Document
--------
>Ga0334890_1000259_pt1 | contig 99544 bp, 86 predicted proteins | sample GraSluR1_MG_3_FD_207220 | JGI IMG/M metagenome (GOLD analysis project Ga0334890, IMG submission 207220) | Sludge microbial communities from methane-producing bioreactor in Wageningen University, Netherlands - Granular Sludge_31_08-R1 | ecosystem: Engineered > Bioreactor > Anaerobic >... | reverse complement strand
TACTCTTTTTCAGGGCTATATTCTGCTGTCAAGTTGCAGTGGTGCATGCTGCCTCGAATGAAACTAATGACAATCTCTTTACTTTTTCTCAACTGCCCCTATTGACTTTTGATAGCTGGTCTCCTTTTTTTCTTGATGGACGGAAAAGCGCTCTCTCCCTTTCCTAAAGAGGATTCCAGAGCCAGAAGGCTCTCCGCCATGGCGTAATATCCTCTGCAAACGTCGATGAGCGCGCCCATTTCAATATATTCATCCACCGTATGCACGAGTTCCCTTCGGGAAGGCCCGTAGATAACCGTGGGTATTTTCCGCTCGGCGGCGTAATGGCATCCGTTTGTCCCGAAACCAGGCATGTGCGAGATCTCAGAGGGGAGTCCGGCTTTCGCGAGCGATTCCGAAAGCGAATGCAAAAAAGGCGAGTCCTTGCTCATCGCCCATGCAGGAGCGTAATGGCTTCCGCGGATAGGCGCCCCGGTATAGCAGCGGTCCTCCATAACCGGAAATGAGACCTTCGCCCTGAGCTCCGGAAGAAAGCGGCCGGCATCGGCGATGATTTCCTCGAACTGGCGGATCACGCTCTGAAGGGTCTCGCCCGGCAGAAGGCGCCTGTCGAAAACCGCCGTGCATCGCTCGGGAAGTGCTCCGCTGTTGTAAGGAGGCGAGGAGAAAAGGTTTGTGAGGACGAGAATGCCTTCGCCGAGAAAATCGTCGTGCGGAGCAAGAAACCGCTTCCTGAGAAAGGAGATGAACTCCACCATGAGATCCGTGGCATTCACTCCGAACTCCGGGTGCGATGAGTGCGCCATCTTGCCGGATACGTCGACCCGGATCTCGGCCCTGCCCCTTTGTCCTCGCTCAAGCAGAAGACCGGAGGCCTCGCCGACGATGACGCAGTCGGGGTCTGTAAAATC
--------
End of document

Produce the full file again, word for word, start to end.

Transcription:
>Ga0334890_1000259_pt1 | contig 99544 bp, 86 predicted proteins | sample GraSluR1_MG_3_FD_207220 | JGI IMG/M metagenome (GOLD analysis project Ga0334890, IMG submission 207220) | Sludge microbial communities from methane-producing bioreactor in Wageningen University, Netherlands - Granular Sludge_31_08-R1 | ecosystem: Engineered > Bioreactor > Anaerobic >... | reverse complement strand
TACTCTTTTTCAGGGCTATATTCTGCTGTCAAGTTGCAGTGGTGCATGCTGCCTCGAATGAAACTAATGACAATCTCTTTACTTTTTCTCAACTGCCCCTATTGACTTTTGATAGCTGGTCTCCTTTTTTTCTTGATGGACGGAAAAGCGCTCTCTCCCTTTCCTAAAGAGGATTCCAGAGCCAGAAGGCTCTCCGCCATGGCGTAATATCCTCTGCAAACGTCGATGAGCGCGCCCATTTCAATATATTCATCCACCGTATGCACGAGTTCCCTTCGGGAAGGCCCGTAGATAACCGTGGGTATTTTCCGCTCGGCGGCGTAATGGCATCCGTTTGTCCCGAAACCAGGCATGTGCGAGATCTCAGAGGGGAGTCCGGCTTTCGCGAGCGATTCCGAAAGCGAATGCAAAAAAGGCGAGTCCTTGCTCATCGCCCATGCAGGAGCGTAATGGCTTCCGCGGATAGGCGCCCCGGTATAGCAGCGGTCCTCCATAACCGGAAATGAGACCTTCGCCCTGAGCTCCGGAAGAAAGCGGCCGGCATCGGCGATGATTTCCTCGAACTGGCGGATCACGCTCTGAAGGGTCTCGCCCGGCAGAAGGCGCCTGTCGAAAACCGCCGTGCATCGCTCGGGAAGTGCTCCGCTGTTGTAAGGAGGCGAGGAGAAAAGGTTTGTGAGGACGAGAATGCCTTCGCCGAGAAAATCGTCGTGCGGAGCAAGAAACCGCTTCCTGAGAAAGGAGATGAACTCCACCATGAGATCCGTGGCATTCACTCCGAACTCCGGGTGCGATGAGTGCGCCATCTTGCCGGATACGTCGACCCGGATCTCGGCCCTGCCCCTTTGTCCTCGCTCAAGCAGAAGACCGGAGGCCTCGCCGACGATGACGCAGTCGGGGTCTGTAAAATC